Operational efficiency is improved by having better access to data, which can help with decision-making, analysis and productivity. Another important way data inventory helps improve operational efficiency is by identifying obsolete, redundant or trivial data that is unnecessarily using organizational resources.

SEE: Top data quality tools (TechRepublic)

Several research studies over the years have identified that most organizational data is “dark,” which means either it is unknown or unexploited. Dark data is a byproduct of applications, data interactions and devices that add to the costs of maintaining IT infrastructure. With a data inventory, organizations can get better visibility into dark data, allowing them to identify where it came from and how they can utilize or dispose of it.

For example, an organization can identify and sort data into different categories, including unused data that needs to be retained for legal or compliance reasons, intellectual property, duplicate data, data under legal hold or other business data. The data inventory process can help an organization dispose of unneeded data while implementing data retention policies for sensitive or valuable data.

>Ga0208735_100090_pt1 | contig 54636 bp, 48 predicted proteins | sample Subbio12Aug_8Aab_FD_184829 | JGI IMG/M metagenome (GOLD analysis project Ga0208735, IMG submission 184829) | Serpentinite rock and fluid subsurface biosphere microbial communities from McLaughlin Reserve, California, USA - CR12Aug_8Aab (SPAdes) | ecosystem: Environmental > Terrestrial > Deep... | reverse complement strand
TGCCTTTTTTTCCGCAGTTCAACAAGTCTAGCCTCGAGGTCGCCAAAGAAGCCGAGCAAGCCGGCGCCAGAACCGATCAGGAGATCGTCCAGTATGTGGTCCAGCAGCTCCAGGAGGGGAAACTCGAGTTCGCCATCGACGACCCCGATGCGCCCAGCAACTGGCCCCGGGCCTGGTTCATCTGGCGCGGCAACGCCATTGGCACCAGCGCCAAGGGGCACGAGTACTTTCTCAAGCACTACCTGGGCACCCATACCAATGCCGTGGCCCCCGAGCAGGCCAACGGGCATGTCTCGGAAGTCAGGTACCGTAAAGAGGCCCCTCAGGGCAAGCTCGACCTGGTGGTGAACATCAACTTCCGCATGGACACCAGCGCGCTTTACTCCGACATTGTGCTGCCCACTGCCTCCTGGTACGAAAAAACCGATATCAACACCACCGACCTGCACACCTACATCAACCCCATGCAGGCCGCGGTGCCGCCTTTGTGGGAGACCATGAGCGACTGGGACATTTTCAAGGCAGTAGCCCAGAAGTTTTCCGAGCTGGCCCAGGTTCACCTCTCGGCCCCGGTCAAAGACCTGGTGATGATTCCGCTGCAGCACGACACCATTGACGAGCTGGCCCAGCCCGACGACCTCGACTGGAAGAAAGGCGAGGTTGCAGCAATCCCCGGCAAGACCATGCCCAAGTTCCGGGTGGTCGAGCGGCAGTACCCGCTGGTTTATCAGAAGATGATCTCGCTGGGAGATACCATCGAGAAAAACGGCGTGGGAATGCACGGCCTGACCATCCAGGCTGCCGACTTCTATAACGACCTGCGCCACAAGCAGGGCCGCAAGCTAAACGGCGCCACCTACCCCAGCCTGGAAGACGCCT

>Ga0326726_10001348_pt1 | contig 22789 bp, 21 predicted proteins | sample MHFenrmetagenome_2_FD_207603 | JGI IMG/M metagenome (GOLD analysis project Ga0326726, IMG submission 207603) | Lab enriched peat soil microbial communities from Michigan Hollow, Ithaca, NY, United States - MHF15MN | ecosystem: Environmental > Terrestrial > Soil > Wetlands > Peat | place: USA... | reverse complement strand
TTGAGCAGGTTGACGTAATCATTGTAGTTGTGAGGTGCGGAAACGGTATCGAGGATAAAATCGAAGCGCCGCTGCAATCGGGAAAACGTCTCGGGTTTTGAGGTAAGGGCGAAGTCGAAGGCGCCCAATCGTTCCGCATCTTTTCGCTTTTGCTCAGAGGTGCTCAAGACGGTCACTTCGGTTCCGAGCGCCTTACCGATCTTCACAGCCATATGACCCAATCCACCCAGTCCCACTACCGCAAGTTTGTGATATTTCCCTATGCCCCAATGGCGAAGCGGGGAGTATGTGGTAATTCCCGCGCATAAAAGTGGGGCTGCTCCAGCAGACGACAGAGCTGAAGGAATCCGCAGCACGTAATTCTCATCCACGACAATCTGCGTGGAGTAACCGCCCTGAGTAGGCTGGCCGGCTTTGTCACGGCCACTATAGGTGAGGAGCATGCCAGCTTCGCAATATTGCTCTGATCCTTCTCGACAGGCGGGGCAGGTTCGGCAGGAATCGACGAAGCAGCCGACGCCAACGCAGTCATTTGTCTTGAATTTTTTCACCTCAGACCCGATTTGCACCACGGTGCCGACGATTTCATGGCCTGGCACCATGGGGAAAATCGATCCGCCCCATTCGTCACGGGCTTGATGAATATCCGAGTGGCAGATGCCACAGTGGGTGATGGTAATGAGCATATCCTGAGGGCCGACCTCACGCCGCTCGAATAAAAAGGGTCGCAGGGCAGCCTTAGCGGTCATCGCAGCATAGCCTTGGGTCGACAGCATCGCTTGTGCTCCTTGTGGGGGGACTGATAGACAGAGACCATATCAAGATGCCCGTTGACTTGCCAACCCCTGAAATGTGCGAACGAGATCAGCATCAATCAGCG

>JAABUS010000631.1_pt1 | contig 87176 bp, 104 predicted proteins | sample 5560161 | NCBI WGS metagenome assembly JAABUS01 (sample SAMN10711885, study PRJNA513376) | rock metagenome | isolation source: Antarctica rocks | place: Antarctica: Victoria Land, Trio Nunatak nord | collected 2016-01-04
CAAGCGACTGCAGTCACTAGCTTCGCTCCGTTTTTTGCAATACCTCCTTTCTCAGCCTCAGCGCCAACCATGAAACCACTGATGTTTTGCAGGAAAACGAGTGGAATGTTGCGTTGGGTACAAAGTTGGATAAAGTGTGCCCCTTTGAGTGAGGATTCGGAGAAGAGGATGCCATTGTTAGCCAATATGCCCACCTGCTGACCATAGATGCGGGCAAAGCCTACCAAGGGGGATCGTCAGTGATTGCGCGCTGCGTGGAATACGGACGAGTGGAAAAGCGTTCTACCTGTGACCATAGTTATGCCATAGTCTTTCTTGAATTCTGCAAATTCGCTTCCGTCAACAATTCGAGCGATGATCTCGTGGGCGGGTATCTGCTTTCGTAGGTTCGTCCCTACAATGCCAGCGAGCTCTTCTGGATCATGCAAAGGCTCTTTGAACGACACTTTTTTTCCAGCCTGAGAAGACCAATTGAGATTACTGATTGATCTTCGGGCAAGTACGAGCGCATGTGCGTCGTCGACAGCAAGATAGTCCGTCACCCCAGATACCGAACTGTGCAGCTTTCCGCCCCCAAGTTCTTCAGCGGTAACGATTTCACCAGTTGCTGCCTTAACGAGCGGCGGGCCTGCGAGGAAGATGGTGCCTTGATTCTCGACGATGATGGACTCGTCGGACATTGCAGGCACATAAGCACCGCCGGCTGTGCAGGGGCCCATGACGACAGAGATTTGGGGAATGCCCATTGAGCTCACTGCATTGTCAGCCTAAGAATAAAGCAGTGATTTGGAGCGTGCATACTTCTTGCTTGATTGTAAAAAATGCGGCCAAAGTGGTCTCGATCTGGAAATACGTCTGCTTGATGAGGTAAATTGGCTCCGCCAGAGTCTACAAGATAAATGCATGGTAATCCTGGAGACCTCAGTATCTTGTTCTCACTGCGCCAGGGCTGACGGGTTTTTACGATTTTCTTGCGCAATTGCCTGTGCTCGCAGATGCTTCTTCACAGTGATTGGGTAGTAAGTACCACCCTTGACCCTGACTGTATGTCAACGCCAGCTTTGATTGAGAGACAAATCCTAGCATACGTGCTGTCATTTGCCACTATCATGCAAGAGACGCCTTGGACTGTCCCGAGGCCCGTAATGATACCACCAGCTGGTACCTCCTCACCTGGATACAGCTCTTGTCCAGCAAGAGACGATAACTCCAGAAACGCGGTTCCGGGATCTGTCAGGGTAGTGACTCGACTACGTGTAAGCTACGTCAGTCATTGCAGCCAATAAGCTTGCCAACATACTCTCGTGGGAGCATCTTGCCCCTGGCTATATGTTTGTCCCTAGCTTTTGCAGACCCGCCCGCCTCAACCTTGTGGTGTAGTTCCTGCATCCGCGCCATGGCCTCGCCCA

Common challenges with data inventory

Building a data inventory is more than just a one-off process: It requires alignment across different departments, an investment of resources and technical expertise. One of the challenges in building or maintaining a data inventory is identifying all data sources that an organization works with, especially as data sources and dataset sizes change over time.

In today’s digital world, data resides in different applications, devices and formats. Getting the business process owners involved is a good start; however, utilizing data discovery software is an important next step. This software can help your team to detect and identify the contents of datasets more effectively.

Another common challenge with a data inventory is keeping it up to date, not just in terms of data content but also in terms of data quality. As organizational data changes rapidly, it has to be regularly evaluated for quality. Organizations can employ continuous and automated data intake processes to keep the data inventory useful. This will ensure the data stays fully integrated with the organization’s technology stack.